Stopping the abuse of sentient animals, farmed and wild
In early April whilst most of the world was coming to terms with the horror of the Covid-19 pandemic, Compassion in World Farming, along with some 200 other organisations, signed an Open Letter to the World Health Organisation (WHO).
We called upon the WHO to take actions including recommending that governments worldwide institute a permanent ban on live wildlife markets, drawing an unequivocal link between these markets and their proven threats to human health.
Covid-19 is just the latest example of an infection that has made the leap from animals into humans – and when infections do this, they can be particularly deadly. Three out of four new or emerging infectious diseases in people come from wild animals, including Severe Acute Respiratory Syndrome (SARS), Ebola, MERS and HIV.
The risk of transmission of new and deadly diseases is heightened by the ways in which wild animals are typically farmed or captured and exacerbated by the inhumane and unhygienic conditions in wildlife markets, where close proximity provides the perfect opportunity for pathogens to spread between humans and animals.
Whilst our call for action has received widespread support, it has also received criticism on the grounds that wildlife trade bans might risk increased illegal trade, increased involvement of organised crime and be detrimental to livelihoods.
Frankly I’m astonished by such arguments. I could not agree more with Jill Robinson, founder and Chief Executive of Animals Asia, who has spent over three decades investigating the wildlife trade and wildlife markets. Responding to criticisms of the Open Letter to WHO, Jill commented, “The trade is already controlled by organised crime. Far better to spend millions or even billions on defeating and ending this crime and ending the trade now, rather than the trillions in the next pandemic caused by the very same dysfunctional and largely corrupt components of the wildlife trade”.
During my own investigations around the world, and particularly in Asia, I’ve seen the suffering of wild animals, caged and confined in markets. I’ve been forced to watched as they’ve been treated with no more regard than would be afforded vegetables or tin cans.
In the 1970s, Peter Roberts, Compassion in World Farming’s founder, feared that by adopting a violent attitude to Nature, man would find himself “threatened on all sides by disease, hunger and pests”. Today the world faces an onslaught of health issues, often linked to the abuse of animals, both wild and farmed.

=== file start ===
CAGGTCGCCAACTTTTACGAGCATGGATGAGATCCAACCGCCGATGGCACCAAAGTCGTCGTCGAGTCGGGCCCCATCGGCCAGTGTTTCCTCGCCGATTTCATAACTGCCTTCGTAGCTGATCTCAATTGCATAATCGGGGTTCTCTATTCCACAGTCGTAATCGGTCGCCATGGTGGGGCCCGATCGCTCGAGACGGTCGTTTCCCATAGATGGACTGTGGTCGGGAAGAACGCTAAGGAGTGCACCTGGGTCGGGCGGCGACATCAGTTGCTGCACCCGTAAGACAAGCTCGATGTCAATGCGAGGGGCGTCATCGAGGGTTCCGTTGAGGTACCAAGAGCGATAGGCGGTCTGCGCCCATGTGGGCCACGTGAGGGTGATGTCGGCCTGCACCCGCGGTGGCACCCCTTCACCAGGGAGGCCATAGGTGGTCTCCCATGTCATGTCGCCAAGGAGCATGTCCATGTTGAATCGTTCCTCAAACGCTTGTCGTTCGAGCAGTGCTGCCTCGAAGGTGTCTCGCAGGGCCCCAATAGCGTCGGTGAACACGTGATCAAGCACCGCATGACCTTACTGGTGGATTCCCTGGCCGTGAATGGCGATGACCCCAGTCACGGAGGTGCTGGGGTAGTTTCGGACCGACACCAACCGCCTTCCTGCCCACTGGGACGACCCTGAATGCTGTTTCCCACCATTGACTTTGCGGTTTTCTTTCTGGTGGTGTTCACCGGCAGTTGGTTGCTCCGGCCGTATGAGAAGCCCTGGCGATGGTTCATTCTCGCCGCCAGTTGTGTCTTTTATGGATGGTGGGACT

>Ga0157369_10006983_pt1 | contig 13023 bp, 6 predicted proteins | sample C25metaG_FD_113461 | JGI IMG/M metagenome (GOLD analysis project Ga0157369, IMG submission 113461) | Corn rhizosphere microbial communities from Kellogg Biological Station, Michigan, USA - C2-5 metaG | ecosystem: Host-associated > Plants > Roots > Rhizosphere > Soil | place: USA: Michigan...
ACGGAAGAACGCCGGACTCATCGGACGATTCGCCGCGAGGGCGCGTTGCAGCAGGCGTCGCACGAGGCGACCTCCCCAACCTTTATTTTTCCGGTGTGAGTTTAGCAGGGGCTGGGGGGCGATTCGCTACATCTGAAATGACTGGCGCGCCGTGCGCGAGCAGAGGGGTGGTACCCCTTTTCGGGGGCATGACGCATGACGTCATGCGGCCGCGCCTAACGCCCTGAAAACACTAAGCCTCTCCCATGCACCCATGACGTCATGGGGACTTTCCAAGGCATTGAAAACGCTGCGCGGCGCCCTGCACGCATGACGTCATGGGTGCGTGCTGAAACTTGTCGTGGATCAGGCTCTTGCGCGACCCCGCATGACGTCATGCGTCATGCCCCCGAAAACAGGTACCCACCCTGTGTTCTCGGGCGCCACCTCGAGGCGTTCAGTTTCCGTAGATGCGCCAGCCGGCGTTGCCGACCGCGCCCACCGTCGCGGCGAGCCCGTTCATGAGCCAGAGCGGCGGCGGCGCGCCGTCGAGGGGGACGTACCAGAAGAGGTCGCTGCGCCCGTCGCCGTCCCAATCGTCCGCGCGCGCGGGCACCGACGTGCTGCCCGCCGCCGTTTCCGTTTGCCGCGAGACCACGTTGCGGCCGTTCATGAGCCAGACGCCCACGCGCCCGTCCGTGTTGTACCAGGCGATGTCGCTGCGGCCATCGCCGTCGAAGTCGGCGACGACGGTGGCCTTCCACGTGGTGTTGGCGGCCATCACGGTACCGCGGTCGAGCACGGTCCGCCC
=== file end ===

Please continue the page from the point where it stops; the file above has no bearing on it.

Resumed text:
The Coronavirus tragedy, like SARS before it, is demonstrating to the world how treating animals as mere commodities is like playing Russian Roulette with peoples’ health.
A key component of reducing the risk of devastating diseases tomorrow, is to reconnect with our humanity for animals today. Our cruel abuse of animals both wild and farmed, is damaging our health and will continue do to so unless we fundamentally reassess our relationship with animals; and recognise our ethical obligations to treat them with respect.
As a first step, I’d like to see governments around the world acting to ban wildlife wet markets and instituting the other measures called for the Open Letter to WHO as a matter of urgency. There are many examples of successful bans that have been combined with measures that address cultural practices and provide alternative livelihoods for those in need, for example, the ban on dancing bears in India.
As we move away from wet markets and the use of wildlife for food, some will call for these food sources to be replaced by factory farming. But this too is a hot house of disease linked to the emergence of deadly diseases, including highly pathogenic Avian and Swine flu strains. Indeed, I fear that factory farms may be the source of the next global pandemic.
Everyday we understand more and more how the health of animals and people are closely intertwined. As Albert Schweitzer once said, “Until he extends the circle of his compassion to all living things, man will not himself find peace”.
Please use this link https://www.ciwf.org.uk/